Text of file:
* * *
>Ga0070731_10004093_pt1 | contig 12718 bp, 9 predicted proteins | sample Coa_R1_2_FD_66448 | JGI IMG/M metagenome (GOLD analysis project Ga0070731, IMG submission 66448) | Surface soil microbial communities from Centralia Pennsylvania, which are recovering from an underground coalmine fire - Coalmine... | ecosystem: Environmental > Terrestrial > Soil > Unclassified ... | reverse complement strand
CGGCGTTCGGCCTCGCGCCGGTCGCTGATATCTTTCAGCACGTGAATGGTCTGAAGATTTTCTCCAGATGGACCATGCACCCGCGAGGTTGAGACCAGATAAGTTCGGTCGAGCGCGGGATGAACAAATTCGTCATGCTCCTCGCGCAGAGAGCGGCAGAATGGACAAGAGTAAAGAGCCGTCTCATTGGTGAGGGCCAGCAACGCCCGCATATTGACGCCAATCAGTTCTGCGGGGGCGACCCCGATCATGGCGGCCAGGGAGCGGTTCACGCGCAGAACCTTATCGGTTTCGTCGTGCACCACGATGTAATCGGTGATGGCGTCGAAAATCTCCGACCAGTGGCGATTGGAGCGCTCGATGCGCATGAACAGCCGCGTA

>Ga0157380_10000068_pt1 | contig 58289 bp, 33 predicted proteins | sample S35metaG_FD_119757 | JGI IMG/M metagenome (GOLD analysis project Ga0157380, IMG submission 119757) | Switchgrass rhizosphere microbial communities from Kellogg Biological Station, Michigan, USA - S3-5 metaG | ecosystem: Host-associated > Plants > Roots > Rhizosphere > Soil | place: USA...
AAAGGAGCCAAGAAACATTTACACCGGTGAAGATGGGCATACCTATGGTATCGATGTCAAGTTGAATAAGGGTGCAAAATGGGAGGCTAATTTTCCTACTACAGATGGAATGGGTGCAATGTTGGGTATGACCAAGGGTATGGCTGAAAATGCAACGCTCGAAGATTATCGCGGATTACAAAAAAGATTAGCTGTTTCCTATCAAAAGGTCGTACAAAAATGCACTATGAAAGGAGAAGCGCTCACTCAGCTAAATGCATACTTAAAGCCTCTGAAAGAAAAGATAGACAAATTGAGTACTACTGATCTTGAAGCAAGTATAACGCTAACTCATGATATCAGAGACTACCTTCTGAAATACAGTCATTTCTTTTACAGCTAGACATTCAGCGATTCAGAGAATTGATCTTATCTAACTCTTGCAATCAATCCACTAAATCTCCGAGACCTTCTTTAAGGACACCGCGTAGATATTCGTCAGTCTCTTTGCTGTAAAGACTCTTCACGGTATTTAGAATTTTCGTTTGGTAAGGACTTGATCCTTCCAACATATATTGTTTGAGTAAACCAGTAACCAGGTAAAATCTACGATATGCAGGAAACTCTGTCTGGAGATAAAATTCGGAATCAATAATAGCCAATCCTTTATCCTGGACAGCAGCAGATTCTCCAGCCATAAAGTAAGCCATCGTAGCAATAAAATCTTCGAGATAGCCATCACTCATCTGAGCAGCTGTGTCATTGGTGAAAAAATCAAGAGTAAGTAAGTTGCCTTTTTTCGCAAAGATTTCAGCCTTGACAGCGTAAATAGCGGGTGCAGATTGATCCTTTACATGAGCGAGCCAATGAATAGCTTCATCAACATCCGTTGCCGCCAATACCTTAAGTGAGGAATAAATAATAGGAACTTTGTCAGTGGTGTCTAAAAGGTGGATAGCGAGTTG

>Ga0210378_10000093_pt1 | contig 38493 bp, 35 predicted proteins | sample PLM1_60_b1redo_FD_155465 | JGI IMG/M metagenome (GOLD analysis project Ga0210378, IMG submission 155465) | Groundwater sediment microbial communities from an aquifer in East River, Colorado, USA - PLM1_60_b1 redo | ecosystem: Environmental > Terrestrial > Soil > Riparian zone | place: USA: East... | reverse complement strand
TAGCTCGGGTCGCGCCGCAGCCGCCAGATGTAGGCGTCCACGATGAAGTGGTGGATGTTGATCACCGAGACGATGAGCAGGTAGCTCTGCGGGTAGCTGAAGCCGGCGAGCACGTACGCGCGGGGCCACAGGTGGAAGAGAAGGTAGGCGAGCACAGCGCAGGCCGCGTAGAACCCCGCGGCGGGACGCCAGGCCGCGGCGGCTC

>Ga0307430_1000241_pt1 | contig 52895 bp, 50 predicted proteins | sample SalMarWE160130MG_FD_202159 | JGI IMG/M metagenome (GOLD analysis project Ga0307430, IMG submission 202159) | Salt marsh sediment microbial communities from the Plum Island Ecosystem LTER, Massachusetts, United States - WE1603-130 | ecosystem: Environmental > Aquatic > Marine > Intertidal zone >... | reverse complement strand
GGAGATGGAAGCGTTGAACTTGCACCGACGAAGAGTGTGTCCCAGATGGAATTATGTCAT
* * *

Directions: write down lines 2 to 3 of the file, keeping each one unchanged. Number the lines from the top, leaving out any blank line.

CGGCGTTCGGCCTCGCGCCGGTCGCTGATATCTTTCAGCACGTGAATGGTCTGAAGATTTTCTCCAGATGGACCATGCACCCGCGAGGTTGAGACCAGATAAGTTCGGTCGAGCGCGGGATGAACAAATTCGTCATGCTCCTCGCGCAGAGAGCGGCAGAATGGACAAGAGTAAAGAGCCGTCTCATTGGTGAGGGCCAGCAACGCCCGCATATTGACGCCAATCAGTTCTGCGGGGGCGACCCCGATCATGGCGGCCAGGGAGCGGTTCACGCGCAGAACCTTATCGGTTTCGTCGTGCACCACGATGTAATCGGTGATGGCGTCGAAAATCTCCGACCAGTGGCGATTGGAGCGCTCGATGCGCATGAACAGCCGCGTA

>Ga0157380_10000068_pt1 | contig 58289 bp, 33 predicted proteins | sample S35metaG_FD_119757 | JGI IMG/M metagenome (GOLD analysis project Ga0157380, IMG submission 119757) | Switchgrass rhizosphere microbial communities from Kellogg Biological Station, Michigan, USA - S3-5 metaG | ecosystem: Host-associated > Plants > Roots > Rhizosphere > Soil | place: USA...